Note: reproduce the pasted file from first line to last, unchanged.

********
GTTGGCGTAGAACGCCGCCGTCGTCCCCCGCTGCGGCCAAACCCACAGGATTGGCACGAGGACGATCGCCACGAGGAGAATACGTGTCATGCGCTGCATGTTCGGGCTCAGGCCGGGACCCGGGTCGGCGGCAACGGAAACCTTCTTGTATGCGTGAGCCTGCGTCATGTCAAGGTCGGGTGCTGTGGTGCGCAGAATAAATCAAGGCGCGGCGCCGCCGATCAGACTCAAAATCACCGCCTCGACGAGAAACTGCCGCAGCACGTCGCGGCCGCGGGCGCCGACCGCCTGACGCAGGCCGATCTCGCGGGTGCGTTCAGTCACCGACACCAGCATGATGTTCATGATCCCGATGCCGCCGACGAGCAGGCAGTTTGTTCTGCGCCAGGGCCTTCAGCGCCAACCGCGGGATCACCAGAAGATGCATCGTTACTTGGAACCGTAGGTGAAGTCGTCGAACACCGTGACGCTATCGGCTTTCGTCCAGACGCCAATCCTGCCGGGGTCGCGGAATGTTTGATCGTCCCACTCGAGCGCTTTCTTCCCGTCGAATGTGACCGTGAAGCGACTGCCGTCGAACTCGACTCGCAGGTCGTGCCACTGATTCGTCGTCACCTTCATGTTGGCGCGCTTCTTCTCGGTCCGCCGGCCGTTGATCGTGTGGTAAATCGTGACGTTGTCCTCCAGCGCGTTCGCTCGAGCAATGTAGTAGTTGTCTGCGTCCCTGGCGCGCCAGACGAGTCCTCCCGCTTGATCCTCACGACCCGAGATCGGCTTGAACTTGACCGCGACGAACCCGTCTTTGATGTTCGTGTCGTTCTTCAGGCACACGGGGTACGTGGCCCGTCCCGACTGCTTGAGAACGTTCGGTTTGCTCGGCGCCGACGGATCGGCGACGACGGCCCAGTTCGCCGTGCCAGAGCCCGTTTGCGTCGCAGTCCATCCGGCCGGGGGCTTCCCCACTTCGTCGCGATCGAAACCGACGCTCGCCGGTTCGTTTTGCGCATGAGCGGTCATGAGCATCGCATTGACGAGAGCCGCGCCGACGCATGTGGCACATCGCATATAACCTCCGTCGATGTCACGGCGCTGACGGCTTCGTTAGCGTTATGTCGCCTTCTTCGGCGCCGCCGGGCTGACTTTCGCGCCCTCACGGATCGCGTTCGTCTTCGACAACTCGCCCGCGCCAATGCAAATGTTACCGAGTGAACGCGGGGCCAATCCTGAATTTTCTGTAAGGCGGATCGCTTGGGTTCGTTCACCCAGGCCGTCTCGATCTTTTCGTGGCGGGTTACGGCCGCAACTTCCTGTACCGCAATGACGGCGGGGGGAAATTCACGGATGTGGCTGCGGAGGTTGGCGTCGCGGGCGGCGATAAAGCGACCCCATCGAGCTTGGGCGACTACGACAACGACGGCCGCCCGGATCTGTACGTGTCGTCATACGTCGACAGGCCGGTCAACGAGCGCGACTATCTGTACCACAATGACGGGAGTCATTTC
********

GTTGGCGTAGAACGCCGCCGTCGTCCCCCGCTGCGGCCAAACCCACAGGATTGGCACGAGGACGATCGCCACGAGGAGAATACGTGTCATGCGCTGCATGTTCGGGCTCAGGCCGGGACCCGGGTCGGCGGCAACGGAAACCTTCTTGTATGCGTGAGCCTGCGTCATGTCAAGGTCGGGTGCTGTGGTGCGCAGAATAAATCAAGGCGCGGCGCCGCCGATCAGACTCAAAATCACCGCCTCGACGAGAAACTGCCGCAGCACGTCGCGGCCGCGGGCGCCGACCGCCTGACGCAGGCCGATCTCGCGGGTGCGTTCAGTCACCGACACCAGCATGATGTTCATGATCCCGATGCCGCCGACGAGCAGGCAGTTTGTTCTGCGCCAGGGCCTTCAGCGCCAACCGCGGGATCACCAGAAGATGCATCGTTACTTGGAACCGTAGGTGAAGTCGTCGAACACCGTGACGCTATCGGCTTTCGTCCAGACGCCAATCCTGCCGGGGTCGCGGAATGTTTGATCGTCCCACTCGAGCGCTTTCTTCCCGTCGAATGTGACCGTGAAGCGACTGCCGTCGAACTCGACTCGCAGGTCGTGCCACTGATTCGTCGTCACCTTCATGTTGGCGCGCTTCTTCTCGGTCCGCCGGCCGTTGATCGTGTGGTAAATCGTGACGTTGTCCTCCAGCGCGTTCGCTCGAGCAATGTAGTAGTTGTCTGCGTCCCTGGCGCGCCAGACGAGTCCTCCCGCTTGATCCTCACGACCCGAGATCGGCTTGAACTTGACCGCGACGAACCCGTCTTTGATGTTCGTGTCGTTCTTCAGGCACACGGGGTACGTGGCCCGTCCCGACTGCTTGAGAACGTTCGGTTTGCTCGGCGCCGACGGATCGGCGACGACGGCCCAGTTCGCCGTGCCAGAGCCCGTTTGCGTCGCAGTCCATCCGGCCGGGGGCTTCCCCACTTCGTCGCGATCGAAACCGACGCTCGCCGGTTCGTTTTGCGCATGAGCGGTCATGAGCATCGCATTGACGAGAGCCGCGCCGACGCATGTGGCACATCGCATATAACCTCCGTCGATGTCACGGCGCTGACGGCTTCGTTAGCGTTATGTCGCCTTCTTCGGCGCCGCCGGGCTGACTTTCGCGCCCTCACGGATCGCGTTCGTCTTCGACAACTCGCCCGCGCCAATGCAAATGTTACCGAGTGAACGCGGGGCCAATCCTGAATTTTCTGTAAGGCGGATCGCTTGGGTTCGTTCACCCAGGCCGTCTCGATCTTTTCGTGGCGGGTTACGGCCGCAACTTCCTGTACCGCAATGACGGCGGGGGGAAATTCACGGATGTGGCTGCGGAGGTTGGCGTCGCGGGCGGCGATAAAGCGACCCCATCGAGCTTGGGCGACTACGACAACGACGGCCGCCCGGATCTGTACGTGTCGTCATACGTCGACAGGCCGGTCAACGAGCGCGACTATCTGTACCACAATGACGGGAGTCATTTC